Sunday, April 8, 2012


Every year on Good Friday, there is a locally famous Holy Week event called Tañarandy. 

(Guy leading tours via horse cart)

It consists of a candlelit walk several kilometers long from the community of Tañarandy to an open space short walk just north of San Ignacio. 

(Procession road during the day, people walking to the starting area to walk with the Maria statue)

(Line of candles made out of animal fat, half of an orange, and a wick)

Around sunset thousands upon thousands of candles are lit down the path with enough space in-between for people to walk. 

(View of the procession road from a hill)

The procession of several thousand people walk down the path, the majority walking a just before or after a statue of Maria surrounded by ‘escenarios’ singers who sing songs relating to different stations of the cross.

 (Maria Statue)

(Escenarios in purple capes walking in front of the Maria)

The statue of Mary is carried to a crucifix in the open area, after which the Jesus statue is removed from the cross.  Then, on a hill opposite the crucifix several scenes from the bible are depicted by actors in living painting scenes.  This year the last supper, 3 depictions of Jesus on the cross, and once scene that I think was the preparation of Jesus’ body for his tomb, and another scene at a table.  There was a choir and live music to accompany the presentation of the scenes.  The event was surprisingly short, which was nice since we were all standing.  The presentation of the scenes was followed by traditional music, dancing, displaces of artisanal works, food, etc around the main plaza of San Ignacio.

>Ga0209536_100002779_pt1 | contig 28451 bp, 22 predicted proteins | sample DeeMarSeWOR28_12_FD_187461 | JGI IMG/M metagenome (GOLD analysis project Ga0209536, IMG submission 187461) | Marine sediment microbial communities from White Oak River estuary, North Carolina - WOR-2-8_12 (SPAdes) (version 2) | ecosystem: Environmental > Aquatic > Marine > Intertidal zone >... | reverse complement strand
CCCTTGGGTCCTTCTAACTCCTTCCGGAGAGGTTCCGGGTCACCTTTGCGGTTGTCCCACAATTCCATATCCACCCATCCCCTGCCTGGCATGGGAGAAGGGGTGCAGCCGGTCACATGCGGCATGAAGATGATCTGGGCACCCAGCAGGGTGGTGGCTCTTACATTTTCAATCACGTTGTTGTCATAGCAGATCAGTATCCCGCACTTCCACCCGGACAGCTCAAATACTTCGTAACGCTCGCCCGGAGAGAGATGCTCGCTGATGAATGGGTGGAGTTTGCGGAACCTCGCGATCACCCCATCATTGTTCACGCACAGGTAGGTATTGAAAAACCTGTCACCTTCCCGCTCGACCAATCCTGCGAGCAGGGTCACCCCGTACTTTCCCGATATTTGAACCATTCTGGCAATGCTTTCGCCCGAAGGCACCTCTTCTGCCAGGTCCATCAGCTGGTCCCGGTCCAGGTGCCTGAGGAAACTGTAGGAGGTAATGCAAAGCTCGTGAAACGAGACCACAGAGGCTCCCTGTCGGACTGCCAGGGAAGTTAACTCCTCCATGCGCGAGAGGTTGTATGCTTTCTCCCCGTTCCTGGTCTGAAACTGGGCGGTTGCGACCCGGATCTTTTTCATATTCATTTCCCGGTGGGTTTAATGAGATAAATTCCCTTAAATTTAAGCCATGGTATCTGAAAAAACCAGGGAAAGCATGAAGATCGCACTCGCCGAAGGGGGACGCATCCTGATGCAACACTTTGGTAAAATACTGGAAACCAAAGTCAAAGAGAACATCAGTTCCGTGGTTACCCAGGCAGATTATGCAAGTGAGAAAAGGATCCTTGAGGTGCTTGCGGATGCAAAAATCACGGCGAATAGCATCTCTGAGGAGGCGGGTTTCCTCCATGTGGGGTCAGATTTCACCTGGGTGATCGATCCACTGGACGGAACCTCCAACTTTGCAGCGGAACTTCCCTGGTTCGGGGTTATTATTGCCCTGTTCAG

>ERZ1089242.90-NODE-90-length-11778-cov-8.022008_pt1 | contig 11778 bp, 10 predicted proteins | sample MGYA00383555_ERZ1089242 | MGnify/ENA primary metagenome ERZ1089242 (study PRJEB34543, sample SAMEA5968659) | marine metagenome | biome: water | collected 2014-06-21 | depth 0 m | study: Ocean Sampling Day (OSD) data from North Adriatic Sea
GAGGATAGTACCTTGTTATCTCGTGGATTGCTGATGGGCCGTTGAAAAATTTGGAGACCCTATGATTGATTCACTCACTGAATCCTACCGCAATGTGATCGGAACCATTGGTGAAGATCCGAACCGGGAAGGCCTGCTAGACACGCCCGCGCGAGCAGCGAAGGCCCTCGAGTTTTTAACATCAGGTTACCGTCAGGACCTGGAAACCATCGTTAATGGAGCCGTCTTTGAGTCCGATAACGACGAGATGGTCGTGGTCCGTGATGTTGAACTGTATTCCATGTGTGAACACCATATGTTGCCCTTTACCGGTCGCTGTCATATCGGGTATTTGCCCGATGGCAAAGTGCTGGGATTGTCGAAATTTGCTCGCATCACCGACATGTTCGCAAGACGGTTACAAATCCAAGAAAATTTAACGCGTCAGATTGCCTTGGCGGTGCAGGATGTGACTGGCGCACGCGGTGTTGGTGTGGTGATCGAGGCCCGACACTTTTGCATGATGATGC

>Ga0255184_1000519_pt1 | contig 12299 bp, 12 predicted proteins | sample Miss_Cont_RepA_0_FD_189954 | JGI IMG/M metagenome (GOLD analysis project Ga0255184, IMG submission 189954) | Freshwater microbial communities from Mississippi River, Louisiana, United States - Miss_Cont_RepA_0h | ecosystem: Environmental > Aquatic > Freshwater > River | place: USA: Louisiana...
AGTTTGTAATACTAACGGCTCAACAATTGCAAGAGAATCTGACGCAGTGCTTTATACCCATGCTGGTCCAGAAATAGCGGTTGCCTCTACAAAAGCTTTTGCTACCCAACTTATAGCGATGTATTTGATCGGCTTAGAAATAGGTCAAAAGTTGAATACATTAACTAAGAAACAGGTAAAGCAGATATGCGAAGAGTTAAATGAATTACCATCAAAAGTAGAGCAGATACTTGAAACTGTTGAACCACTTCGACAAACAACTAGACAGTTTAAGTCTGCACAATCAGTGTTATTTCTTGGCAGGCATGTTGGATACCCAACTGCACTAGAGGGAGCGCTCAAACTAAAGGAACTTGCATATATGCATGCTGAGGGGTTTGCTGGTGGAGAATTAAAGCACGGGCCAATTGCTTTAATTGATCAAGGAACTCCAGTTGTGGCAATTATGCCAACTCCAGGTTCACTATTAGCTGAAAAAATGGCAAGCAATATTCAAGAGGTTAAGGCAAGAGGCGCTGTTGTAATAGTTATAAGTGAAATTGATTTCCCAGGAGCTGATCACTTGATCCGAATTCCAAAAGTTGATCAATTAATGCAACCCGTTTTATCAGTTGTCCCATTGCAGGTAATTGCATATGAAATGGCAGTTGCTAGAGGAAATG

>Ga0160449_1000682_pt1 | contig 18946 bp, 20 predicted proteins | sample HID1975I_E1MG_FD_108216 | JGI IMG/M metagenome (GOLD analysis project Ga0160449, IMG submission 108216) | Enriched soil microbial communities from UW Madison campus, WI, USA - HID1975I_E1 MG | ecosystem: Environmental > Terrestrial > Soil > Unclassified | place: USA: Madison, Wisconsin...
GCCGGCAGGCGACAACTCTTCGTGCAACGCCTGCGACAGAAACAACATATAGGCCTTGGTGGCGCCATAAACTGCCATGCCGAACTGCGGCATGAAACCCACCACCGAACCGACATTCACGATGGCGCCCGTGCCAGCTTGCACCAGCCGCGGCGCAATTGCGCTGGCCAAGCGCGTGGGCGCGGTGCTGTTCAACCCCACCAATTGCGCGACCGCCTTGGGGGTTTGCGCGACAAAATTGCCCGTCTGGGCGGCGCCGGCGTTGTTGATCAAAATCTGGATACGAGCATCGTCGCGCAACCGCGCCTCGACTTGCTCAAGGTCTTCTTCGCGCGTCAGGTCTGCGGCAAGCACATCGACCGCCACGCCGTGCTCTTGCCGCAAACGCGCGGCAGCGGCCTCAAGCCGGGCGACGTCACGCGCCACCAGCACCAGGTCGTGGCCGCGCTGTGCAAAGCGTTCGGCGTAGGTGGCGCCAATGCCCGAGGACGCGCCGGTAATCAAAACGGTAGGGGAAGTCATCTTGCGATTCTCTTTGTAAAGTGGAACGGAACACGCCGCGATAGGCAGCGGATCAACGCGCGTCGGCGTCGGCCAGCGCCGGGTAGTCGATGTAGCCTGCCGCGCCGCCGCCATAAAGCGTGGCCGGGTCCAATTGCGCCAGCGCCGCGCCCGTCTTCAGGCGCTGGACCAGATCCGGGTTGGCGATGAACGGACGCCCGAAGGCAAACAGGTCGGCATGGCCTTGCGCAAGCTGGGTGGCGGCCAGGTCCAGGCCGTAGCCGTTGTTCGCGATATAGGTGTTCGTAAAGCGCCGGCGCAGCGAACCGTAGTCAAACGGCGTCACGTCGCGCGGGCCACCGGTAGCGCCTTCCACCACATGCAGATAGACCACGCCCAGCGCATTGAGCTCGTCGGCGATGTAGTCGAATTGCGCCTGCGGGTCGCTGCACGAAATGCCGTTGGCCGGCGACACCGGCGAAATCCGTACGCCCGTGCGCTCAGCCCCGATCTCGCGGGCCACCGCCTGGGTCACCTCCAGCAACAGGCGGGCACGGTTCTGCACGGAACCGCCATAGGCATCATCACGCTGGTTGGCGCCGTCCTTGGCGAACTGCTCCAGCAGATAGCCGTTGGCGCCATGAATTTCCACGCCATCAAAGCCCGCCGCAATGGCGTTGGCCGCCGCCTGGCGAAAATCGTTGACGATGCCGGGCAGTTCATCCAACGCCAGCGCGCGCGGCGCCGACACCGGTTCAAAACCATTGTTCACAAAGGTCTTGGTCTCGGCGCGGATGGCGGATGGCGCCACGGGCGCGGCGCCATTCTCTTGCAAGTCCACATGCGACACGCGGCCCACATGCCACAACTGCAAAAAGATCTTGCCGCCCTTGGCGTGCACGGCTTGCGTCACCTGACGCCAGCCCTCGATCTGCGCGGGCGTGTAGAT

On Thursday, I had 5 guests arrive.  Jorge, a Spaniard who is traveling around south America on his bike, 3 PC volunteers, and one American friend of the volunteers.  I cooked up a big pot of sloppy joes for dinner, Jorge brought out a bottle of wine, and we had a low key night.

The next day an Argentine couple from Clordina drove in to stay as well.  I made an awesome chicken soup for lunch and jambalaya for dinner.  I love having groups of people over, but cooking for everyone can be very difficult when the supermarkets closed at noon on Thursday and weren't going to open again until Saturday.  So I had to stock up, esp since there were 5 additional people who had said they might come by.  So in my mind, I was prepped for potentially 12 guests.  It took 3 trips to the grocery store, filling my backpack each time, to get enough food to my house that I felt comfortable I could feed everyone.  Thankfully once you get a group that large together, people understand they’re going to have to take care of themselves a bit more.  I told them the fridge and drinks were all fair game, and to serve themselves if they needed a snack. 

I still don’t have running water in my house, but everyone got used to filling up a large Tupperware container from the faucet outside and dumping it down the bowl when necessary.  Fortunately we had rain beforehand, so we had water in the outside faucet almost the entire time.  When we didn’t, my 30L container helped provide supplemental water and seating.  I only have 4 chairs and a stool.